Rosemary Pitsi, Community Service Officer at Kuruman Hospital and co-founder of Medtimes, selects their favourite and most inspirational reads for young medical doctors.
As a young medical doctor, I have always tried to understand the journeys of those that have gone before me. Fortunately, my love for reading has made it easier to do so.
Over the years, I have been able to enjoy a few reads that have influenced my perspective on my future professional career. Allow me to share with you my personal book reviews of a few of my favourites.
When Breath Becomes Air (2006) by Paul Kalanithi
Being confronted with our own mortality as medical professionals was certainly a sobering thought. Even more so, how we are not immune to the vulnerabilities and mistakes that could we make when faced with our own mortality.
Paul Kalanithi takes us retrospectively through his journey of being diagnosed with metastatic lung cancer during his neurosurgical residency. During that time, he was blessed with an incredible oncologist who worked with him to reframe his life and goals in context of his terminal diagnosis. He shares how he was able to complete his residency, have a daughter and collate his reflections for this book all while undergoing palliative therapy.
All in all a two-week read that truly captures the strength and will of an individual in the face death.
Also Human: The Inner Lives of Doctors (2018) by Caroline Elton
This review is a lengthy one as I took this as an introspective journey and thus had many points to ponder.
Caroline Elton a Clinical Psychologist with specialized services related to helping senior clinicians improve the educational experience delivered to medical students and junior doctors. Furthermore, her private practice services medical professionals.
In her book, she has shared her experiences, observations and perceptions of the journey undertaken by junior doctors. A thorough delve into the vast world of medical specialties and sub specialities. She touches on three recurring features when a doctor decides on a speciality:
1. Role models
2. Prior experience
3. Work life balance
I must admit that I was left feeling overwhelmed by all that was shared in the book and all that’s needs to be considered of reform. But she added a quote from James Baldwin: "Not everything that is faced can be changed, but nothing can be changed until it is faced."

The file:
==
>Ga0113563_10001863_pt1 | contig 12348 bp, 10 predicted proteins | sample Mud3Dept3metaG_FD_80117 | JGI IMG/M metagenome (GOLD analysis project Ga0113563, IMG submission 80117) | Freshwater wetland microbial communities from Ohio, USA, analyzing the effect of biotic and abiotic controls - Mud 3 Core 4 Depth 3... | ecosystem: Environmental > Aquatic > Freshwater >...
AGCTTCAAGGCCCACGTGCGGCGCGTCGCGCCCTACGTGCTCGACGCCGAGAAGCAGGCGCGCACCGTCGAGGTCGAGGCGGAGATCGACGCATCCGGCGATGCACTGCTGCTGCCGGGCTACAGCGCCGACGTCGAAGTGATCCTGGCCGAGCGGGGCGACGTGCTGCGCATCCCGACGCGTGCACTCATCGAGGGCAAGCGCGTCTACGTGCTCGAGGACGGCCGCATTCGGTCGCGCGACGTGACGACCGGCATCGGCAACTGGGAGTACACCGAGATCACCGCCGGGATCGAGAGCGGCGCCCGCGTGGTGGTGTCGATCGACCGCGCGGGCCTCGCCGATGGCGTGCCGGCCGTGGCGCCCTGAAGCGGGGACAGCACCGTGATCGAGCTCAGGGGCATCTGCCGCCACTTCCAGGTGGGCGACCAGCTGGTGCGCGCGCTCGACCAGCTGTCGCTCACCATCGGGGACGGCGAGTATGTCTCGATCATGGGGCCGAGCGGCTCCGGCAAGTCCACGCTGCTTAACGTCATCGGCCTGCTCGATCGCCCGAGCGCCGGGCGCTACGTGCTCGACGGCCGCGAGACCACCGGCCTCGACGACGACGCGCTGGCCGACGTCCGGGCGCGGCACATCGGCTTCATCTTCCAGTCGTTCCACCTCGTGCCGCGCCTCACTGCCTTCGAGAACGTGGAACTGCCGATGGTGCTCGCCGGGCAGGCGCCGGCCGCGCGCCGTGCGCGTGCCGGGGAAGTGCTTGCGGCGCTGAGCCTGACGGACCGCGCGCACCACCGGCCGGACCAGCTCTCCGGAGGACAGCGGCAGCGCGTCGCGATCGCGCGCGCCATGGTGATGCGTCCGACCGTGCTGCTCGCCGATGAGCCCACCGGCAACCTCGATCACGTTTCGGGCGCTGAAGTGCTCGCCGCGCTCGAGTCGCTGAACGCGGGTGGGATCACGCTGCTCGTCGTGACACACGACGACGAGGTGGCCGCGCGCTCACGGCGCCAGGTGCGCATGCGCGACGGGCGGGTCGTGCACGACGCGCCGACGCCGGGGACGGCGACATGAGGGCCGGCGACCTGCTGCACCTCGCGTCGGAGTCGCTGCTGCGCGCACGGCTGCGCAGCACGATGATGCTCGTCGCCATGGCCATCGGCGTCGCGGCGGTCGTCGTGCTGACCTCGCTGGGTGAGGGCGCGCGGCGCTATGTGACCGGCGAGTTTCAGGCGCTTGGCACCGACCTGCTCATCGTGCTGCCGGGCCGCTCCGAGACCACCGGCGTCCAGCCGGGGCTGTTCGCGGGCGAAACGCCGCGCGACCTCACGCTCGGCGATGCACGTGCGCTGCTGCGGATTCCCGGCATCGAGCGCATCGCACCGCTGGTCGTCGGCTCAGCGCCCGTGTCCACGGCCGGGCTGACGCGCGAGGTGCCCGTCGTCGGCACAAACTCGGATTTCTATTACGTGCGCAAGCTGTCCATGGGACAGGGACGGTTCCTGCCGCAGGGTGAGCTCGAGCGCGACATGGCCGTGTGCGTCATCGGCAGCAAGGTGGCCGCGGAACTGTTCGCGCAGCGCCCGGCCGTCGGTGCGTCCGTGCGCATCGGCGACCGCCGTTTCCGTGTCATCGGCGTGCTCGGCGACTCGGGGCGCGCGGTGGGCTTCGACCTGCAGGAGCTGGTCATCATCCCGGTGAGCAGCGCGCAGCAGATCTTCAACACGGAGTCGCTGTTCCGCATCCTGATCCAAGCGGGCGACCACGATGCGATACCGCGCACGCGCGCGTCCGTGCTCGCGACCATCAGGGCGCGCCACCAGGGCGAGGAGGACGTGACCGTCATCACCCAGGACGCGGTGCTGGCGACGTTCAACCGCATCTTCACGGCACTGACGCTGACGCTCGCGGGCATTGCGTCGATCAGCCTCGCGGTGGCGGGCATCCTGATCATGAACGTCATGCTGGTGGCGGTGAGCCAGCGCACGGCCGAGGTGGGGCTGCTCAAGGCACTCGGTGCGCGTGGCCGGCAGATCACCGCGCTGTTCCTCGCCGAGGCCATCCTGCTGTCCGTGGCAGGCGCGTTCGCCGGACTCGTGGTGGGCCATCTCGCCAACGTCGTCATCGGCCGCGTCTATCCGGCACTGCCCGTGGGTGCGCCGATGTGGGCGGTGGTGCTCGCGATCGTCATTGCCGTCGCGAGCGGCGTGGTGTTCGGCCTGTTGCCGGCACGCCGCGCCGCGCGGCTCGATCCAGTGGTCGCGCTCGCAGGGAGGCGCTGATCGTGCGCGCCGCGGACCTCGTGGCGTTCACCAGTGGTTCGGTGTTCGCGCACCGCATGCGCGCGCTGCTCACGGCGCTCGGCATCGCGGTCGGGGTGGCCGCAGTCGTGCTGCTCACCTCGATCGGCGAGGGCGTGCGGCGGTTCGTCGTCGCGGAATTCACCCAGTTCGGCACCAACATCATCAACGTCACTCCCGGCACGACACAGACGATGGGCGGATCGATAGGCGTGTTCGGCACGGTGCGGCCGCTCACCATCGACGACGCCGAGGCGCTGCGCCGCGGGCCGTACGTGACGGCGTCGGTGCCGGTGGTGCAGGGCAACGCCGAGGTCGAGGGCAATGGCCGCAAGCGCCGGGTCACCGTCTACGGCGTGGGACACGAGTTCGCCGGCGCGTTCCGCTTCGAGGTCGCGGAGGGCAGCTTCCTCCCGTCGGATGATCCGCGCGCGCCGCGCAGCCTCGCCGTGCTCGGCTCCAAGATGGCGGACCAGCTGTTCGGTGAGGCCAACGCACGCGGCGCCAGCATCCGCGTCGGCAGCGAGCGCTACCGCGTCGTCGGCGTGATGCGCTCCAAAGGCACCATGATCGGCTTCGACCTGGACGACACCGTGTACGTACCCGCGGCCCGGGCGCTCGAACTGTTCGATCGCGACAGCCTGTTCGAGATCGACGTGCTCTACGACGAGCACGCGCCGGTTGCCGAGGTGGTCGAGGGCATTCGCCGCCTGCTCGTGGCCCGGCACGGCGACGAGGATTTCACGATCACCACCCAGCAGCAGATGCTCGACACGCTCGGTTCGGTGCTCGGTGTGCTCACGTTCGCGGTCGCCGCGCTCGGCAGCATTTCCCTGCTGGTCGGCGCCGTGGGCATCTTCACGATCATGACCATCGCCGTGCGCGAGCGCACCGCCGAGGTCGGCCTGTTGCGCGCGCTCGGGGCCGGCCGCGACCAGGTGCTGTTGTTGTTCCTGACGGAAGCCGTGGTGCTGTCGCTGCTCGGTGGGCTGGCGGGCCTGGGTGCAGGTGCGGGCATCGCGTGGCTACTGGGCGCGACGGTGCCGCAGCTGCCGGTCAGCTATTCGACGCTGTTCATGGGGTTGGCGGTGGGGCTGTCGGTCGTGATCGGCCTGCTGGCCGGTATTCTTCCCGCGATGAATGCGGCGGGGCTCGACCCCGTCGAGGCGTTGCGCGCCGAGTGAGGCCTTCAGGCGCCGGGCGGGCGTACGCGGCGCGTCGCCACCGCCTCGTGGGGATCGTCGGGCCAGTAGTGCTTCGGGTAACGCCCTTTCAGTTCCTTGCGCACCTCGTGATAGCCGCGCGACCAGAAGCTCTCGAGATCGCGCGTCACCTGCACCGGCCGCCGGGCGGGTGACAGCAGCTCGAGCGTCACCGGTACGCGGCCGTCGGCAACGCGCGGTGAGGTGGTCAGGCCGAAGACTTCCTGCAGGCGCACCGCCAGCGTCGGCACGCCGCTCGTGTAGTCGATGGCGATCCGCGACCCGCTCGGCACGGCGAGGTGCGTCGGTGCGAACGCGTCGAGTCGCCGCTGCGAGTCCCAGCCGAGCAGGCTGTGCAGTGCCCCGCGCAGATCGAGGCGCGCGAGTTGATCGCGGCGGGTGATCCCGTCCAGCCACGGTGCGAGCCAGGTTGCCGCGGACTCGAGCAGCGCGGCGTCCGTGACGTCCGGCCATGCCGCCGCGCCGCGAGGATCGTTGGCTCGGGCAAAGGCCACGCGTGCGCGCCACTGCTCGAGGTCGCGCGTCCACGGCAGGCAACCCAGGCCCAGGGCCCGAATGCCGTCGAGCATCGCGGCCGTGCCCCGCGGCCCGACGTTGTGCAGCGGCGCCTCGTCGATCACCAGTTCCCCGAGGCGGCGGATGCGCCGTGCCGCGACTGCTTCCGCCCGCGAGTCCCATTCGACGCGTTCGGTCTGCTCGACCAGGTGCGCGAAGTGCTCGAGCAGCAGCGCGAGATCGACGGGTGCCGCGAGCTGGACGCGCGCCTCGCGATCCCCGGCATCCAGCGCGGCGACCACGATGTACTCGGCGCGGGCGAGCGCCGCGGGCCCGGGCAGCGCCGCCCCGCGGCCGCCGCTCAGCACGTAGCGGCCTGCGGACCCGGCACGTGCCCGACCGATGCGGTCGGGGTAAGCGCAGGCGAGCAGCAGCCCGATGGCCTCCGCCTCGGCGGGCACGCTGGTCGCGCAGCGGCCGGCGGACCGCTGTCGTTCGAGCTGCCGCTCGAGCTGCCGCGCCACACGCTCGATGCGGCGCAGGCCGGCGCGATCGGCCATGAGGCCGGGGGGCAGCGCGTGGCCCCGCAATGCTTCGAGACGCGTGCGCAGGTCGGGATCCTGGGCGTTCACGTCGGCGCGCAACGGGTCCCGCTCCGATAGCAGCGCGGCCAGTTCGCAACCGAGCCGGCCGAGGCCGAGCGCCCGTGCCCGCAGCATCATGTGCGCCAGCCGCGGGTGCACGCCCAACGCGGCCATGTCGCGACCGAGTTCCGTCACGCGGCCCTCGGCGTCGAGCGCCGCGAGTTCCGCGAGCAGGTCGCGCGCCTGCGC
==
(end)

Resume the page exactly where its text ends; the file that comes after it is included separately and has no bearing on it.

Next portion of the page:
And if anything, facing it may just be the starting point we need.
The Boy Who Never Gave Up (2021) by Dr. Emmanuel Taban
An account told by one of three most highly qualified pulmonologists in Africa. To briefly put into perspective what he has had to endure: running away from home to escape imprisonment and later being imprisoned three times (during which he was tortured for four months). He later travelled back and forth between Asmara and Kenya in pursuit of academic progression (please refer to a map to understand the gravity of this!) before finally ending up in South Africa, penniless and with only five years of schooling.
He is a man that has worked unbelievably hard to get to where he is and has never forgotten his roots (he currently building a water bottling company in South Sudan and is supporting the studies of 14 family members).
I am in awe of the service he has provided for close friends. I am inspired and feel privileged to have gained insight into the standards of patient-centred care that we need to strive for.
The Invention of Surgery (2020) by David Schneider
A walk-through of the history of medical progression, starting from the 1100s all the way into the cyborg future of 2045 (right around the corner, mind you!).
It’s incredible to appreciate the medical geniuses of our past and the kind of discoveries they made with very limited information at their disposal, including the very single-minded tinkering that brought about the understanding of our anatomy and physiology, the development of antibiotics and the implants and the ultimate progression from 'barber' to 'surgeon'.
I found it entertaining to read about the likes of John Hunter, William Harvey, Charles Neer, Frank Jobe and Robert Koch and remind myself of their associated eponymous tests.
Hands down, ours is an incredible professional! And this is most eloquently described in this four-week read.